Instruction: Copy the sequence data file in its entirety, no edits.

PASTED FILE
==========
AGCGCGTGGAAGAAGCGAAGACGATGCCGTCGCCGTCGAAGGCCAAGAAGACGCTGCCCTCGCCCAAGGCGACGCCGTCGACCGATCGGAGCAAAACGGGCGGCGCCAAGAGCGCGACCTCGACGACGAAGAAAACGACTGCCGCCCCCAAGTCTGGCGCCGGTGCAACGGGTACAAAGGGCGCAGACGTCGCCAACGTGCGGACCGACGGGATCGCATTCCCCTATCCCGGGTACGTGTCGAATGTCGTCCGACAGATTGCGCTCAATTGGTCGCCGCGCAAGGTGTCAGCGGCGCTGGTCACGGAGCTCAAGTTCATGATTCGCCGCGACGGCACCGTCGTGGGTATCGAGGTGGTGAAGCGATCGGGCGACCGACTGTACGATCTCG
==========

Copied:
AGCGCGTGGAAGAAGCGAAGACGATGCCGTCGCCGTCGAAGGCCAAGAAGACGCTGCCCTCGCCCAAGGCGACGCCGTCGACCGATCGGAGCAAAACGGGCGGCGCCAAGAGCGCGACCTCGACGACGAAGAAAACGACTGCCGCCCCCAAGTCTGGCGCCGGTGCAACGGGTACAAAGGGCGCAGACGTCGCCAACGTGCGGACCGACGGGATCGCATTCCCCTATCCCGGGTACGTGTCGAATGTCGTCCGACAGATTGCGCTCAATTGGTCGCCGCGCAAGGTGTCAGCGGCGCTGGTCACGGAGCTCAAGTTCATGATTCGCCGCGACGGCACCGTCGTGGGTATCGAGGTGGTGAAGCGATCGGGCGACCGACTGTACGATCTCG